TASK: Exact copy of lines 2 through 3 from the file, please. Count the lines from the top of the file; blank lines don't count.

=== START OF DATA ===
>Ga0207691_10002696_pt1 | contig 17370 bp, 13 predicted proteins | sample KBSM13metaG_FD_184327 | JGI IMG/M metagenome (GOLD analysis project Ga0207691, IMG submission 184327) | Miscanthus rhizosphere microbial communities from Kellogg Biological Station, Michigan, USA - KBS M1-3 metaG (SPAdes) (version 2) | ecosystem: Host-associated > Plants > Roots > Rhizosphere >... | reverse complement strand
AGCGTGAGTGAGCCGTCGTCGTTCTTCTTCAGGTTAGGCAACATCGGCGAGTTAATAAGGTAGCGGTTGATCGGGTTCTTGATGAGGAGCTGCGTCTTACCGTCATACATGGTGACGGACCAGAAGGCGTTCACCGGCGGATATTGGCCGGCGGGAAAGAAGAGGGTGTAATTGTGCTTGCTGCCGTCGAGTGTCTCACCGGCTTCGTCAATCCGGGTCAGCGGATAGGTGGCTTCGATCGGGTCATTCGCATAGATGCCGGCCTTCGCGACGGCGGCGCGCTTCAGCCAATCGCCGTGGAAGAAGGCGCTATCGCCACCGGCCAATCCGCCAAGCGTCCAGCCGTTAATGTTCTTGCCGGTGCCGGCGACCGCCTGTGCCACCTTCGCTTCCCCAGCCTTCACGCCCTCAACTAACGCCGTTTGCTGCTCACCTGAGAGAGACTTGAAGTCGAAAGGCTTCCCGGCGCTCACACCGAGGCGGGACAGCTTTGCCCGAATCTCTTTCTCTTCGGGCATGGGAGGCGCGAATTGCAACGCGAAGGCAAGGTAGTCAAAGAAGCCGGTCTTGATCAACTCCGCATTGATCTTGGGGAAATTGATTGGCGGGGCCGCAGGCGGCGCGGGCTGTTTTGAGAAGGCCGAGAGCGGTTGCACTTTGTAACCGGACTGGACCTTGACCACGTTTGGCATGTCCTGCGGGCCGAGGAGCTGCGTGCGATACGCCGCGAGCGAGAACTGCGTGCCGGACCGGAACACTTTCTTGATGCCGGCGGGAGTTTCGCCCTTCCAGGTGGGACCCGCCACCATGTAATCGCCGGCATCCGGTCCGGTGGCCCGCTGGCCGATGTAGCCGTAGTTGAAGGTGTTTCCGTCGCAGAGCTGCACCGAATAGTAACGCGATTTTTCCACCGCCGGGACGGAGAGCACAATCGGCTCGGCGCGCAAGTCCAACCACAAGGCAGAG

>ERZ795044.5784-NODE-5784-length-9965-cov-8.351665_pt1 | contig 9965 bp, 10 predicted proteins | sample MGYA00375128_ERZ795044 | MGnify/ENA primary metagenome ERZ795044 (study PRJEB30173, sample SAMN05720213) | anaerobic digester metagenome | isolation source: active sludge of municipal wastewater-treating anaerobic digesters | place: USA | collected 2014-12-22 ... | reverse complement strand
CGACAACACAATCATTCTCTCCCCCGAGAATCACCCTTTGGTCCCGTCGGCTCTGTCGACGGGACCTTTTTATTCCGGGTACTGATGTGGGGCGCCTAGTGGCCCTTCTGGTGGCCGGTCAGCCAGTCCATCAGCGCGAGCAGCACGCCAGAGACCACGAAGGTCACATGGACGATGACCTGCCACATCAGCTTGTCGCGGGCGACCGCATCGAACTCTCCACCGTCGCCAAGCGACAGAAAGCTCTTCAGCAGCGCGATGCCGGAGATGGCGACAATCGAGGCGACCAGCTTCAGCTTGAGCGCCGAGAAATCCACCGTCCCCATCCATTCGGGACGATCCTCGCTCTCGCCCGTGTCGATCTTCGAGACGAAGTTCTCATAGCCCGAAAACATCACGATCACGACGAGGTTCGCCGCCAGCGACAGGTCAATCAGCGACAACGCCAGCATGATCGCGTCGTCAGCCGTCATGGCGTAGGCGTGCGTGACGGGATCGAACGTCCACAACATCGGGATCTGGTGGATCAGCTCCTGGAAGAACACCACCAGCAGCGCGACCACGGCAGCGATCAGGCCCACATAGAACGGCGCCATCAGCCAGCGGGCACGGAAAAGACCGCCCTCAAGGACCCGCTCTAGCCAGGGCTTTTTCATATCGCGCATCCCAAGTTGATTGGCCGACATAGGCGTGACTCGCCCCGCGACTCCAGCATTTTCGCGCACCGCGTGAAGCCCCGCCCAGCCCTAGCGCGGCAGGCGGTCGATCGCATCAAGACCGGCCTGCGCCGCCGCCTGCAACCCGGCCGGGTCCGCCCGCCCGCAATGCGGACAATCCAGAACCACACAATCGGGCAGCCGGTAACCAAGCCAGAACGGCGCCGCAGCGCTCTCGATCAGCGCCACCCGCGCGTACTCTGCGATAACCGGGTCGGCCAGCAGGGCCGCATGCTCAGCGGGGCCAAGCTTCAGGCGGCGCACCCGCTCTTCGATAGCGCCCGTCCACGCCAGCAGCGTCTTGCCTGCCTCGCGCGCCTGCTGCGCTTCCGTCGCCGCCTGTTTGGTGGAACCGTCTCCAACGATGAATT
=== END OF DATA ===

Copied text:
AGCGTGAGTGAGCCGTCGTCGTTCTTCTTCAGGTTAGGCAACATCGGCGAGTTAATAAGGTAGCGGTTGATCGGGTTCTTGATGAGGAGCTGCGTCTTACCGTCATACATGGTGACGGACCAGAAGGCGTTCACCGGCGGATATTGGCCGGCGGGAAAGAAGAGGGTGTAATTGTGCTTGCTGCCGTCGAGTGTCTCACCGGCTTCGTCAATCCGGGTCAGCGGATAGGTGGCTTCGATCGGGTCATTCGCATAGATGCCGGCCTTCGCGACGGCGGCGCGCTTCAGCCAATCGCCGTGGAAGAAGGCGCTATCGCCACCGGCCAATCCGCCAAGCGTCCAGCCGTTAATGTTCTTGCCGGTGCCGGCGACCGCCTGTGCCACCTTCGCTTCCCCAGCCTTCACGCCCTCAACTAACGCCGTTTGCTGCTCACCTGAGAGAGACTTGAAGTCGAAAGGCTTCCCGGCGCTCACACCGAGGCGGGACAGCTTTGCCCGAATCTCTTTCTCTTCGGGCATGGGAGGCGCGAATTGCAACGCGAAGGCAAGGTAGTCAAAGAAGCCGGTCTTGATCAACTCCGCATTGATCTTGGGGAAATTGATTGGCGGGGCCGCAGGCGGCGCGGGCTGTTTTGAGAAGGCCGAGAGCGGTTGCACTTTGTAACCGGACTGGACCTTGACCACGTTTGGCATGTCCTGCGGGCCGAGGAGCTGCGTGCGATACGCCGCGAGCGAGAACTGCGTGCCGGACCGGAACACTTTCTTGATGCCGGCGGGAGTTTCGCCCTTCCAGGTGGGACCCGCCACCATGTAATCGCCGGCATCCGGTCCGGTGGCCCGCTGGCCGATGTAGCCGTAGTTGAAGGTGTTTCCGTCGCAGAGCTGCACCGAATAGTAACGCGATTTTTCCACCGCCGGGACGGAGAGCACAATCGGCTCGGCGCGCAAGTCCAACCACAAGGCAGAG

>ERZ795044.5784-NODE-5784-length-9965-cov-8.351665_pt1 | contig 9965 bp, 10 predicted proteins | sample MGYA00375128_ERZ795044 | MGnify/ENA primary metagenome ERZ795044 (study PRJEB30173, sample SAMN05720213) | anaerobic digester metagenome | isolation source: active sludge of municipal wastewater-treating anaerobic digesters | place: USA | collected 2014-12-22 ... | reverse complement strand